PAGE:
Internal party politics causes political killings – Salga

2017-08-29 20:47
Salga officials at the Moerane Commission. (Kaveel Singh, News24)

Salga officials at the Moerane Commission. (Kaveel Singh, News24)

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Durban – The SA Local Government Association (Salga) said on Tuesday that internal party political squabbles are one of the main causes of political killings.

A delegation of five officials made the declaration at the Moerane Commission that is investigating the high number of political killings in KwaZulu-Natal.

Salga national executive committee member councillor Bhekumzi Stofile said internal party politics played a major role in killings.

“Killings that are taking place, here in KZN and elsewhere, we found, they are informed by internal political squabbles.”

He said the process of councillor candidate selection in parties left room for sour grapes among politicians.

“The process parties choose to select councillor candidates creates competition, with some seeing themselves as potential councillors even though a preferred candidate was selected.”

Why are political killings dominant in KZN?

According to provincial executive member of Salga, councillor Rejoice Zulu, KZN was “quite unique" from other provinces.

“It is reported that we have 54 out of 253 municipalities around the country. The bigger the house, the more different challenges become.”

She said that the personal lives of councillors could also not be discounted.

“In addition to political disagreements, many councillors have personal life issues that lead to their deaths.”

According to Zulu, many good community workers were avoiding becoming councillors because of violence.

“Some would rather stay at home than take up positions because of fear of being killed.”

KZN had a history of violence from the 1980s and although it has stopped for many years, “we need to find out how this has resurfaced”, said Zulu.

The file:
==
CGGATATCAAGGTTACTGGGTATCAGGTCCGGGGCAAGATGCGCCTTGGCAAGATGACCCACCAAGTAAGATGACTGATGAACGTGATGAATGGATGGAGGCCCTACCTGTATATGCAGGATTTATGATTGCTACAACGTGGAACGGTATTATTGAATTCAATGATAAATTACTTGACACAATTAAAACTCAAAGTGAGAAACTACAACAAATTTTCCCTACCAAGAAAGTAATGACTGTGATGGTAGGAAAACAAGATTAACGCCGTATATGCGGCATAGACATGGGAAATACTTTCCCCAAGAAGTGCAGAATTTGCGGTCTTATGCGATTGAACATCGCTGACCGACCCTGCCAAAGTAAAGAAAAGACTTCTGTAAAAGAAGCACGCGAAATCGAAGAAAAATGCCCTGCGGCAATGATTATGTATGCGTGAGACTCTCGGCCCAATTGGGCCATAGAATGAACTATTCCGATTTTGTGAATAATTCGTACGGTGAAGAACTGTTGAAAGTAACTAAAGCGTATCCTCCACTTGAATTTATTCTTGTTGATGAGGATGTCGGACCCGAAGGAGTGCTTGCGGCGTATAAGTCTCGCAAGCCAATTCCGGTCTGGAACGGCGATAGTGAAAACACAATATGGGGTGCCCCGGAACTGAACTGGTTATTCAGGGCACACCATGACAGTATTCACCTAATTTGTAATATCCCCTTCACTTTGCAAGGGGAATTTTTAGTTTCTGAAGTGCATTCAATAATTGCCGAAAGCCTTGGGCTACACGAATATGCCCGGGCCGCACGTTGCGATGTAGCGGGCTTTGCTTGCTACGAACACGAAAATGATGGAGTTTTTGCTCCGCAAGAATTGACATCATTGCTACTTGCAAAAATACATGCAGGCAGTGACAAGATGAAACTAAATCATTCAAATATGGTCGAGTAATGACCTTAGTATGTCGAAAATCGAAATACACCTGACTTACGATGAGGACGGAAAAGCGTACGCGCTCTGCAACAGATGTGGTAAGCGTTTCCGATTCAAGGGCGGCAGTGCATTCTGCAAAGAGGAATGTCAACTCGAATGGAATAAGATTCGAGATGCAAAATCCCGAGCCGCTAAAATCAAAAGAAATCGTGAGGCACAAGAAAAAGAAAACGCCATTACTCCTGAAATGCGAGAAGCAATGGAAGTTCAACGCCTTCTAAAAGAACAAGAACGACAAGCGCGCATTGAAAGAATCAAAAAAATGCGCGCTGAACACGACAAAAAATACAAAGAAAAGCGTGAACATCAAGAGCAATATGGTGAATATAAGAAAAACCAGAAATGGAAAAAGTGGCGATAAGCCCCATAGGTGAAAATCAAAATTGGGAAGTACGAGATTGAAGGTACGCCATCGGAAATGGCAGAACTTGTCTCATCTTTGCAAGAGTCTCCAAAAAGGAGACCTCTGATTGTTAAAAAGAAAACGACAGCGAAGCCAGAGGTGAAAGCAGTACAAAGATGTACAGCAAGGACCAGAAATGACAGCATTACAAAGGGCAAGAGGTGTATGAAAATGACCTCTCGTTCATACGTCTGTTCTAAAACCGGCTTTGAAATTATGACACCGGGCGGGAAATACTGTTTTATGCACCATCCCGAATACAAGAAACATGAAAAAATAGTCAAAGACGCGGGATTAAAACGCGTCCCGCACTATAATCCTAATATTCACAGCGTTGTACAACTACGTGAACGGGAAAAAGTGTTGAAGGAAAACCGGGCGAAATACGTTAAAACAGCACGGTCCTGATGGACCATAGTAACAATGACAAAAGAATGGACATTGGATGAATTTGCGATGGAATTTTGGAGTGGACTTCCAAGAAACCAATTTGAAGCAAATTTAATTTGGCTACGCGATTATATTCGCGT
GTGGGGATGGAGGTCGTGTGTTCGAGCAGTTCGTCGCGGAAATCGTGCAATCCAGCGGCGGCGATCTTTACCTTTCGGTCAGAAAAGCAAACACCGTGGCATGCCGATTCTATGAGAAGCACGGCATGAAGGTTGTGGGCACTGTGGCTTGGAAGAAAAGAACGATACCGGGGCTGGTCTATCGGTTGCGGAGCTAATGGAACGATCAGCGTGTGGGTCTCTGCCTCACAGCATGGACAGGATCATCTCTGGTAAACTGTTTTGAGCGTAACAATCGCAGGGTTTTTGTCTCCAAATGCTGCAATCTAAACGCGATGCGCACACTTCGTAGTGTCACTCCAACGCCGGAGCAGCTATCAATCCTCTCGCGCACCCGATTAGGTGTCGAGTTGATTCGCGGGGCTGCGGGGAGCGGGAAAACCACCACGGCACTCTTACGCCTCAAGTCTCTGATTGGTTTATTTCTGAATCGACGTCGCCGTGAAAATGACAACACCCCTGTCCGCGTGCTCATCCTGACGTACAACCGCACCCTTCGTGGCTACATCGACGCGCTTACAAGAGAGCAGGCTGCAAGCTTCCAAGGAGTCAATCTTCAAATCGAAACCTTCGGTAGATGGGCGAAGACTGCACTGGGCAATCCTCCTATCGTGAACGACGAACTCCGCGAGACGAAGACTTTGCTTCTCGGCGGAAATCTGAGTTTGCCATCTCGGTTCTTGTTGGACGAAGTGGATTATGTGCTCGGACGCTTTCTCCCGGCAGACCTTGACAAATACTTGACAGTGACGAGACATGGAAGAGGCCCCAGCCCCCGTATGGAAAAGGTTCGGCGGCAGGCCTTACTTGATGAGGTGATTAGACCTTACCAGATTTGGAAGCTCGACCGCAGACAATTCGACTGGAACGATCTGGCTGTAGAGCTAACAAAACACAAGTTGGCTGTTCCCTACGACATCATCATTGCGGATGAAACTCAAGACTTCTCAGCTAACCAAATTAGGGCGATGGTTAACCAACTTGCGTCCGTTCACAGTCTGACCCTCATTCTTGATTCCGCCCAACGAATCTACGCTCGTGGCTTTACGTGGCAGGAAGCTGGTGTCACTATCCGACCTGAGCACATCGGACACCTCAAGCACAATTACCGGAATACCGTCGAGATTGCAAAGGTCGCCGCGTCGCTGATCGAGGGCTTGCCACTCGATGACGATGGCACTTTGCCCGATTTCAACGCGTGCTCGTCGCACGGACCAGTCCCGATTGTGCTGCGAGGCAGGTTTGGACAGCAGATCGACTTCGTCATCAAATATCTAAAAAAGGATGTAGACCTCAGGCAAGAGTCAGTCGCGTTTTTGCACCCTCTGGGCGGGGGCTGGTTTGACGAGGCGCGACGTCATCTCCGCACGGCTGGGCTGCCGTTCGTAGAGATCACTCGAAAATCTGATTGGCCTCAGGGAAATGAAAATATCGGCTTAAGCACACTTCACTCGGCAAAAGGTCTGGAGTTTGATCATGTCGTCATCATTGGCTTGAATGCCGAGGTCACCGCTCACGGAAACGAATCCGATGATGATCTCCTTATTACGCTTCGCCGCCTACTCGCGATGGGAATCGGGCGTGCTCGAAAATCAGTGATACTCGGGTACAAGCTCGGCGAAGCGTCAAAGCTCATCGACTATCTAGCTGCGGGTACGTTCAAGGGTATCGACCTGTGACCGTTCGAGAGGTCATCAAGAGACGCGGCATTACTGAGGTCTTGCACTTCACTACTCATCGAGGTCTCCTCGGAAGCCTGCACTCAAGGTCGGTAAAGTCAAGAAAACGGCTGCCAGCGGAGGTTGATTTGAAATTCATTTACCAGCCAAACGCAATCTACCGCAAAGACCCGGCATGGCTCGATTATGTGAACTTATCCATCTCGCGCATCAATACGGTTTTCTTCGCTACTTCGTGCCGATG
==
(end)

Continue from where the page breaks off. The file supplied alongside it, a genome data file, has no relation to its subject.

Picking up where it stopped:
“There was heavy political violence in the 80s. How do we go back to a point where we do not have violence?”

Increase in conflict since early 2000's 

According to Lance Joel, a representative from Salga’s national office, there had been an upsurge of violent protests at municipal level since the dawn of democracy.

“In the early 2000’s Free State and North West is where protests were. Now we find that it intensifies leading up to elections and post elections. Motivation for protests ranges from labour disputes, service delivery and local administration to party squabbles.”

He pointed out that property, including community halls, libraries, clinics and municipal vehicles were often burnt during protests and labour disputes.

“These protests have become violent and we see lots of criminal activities. A small march to a municipal building ends up with something being burnt or officials attacked.”

Source of the protests

According to Joel, in addition to poor communication with communities, protests also sparked because of a lack of public participation.

“There is poor communication and lack of public participation. People wake up and feel new laws and programmes are in place and they have not been engaged."

He added that lack of youth development and financial mismanagement was also a challenge.

“The youth feel they are not given opportunities to develop themselves.”

Joel said that another reason why protests flared up was because of an increasingly high turnover of councillors.

“This year alone we have 70% new councillors. In the first 2.5 years of their five-year-term, many of these councillors will still be coming to terms with their role in delivering services. Thereafter, they will have to start campaigning again. This stifles service delivery.”

Read more on:    salga  |  durban  |  moerane commission  |  political killings

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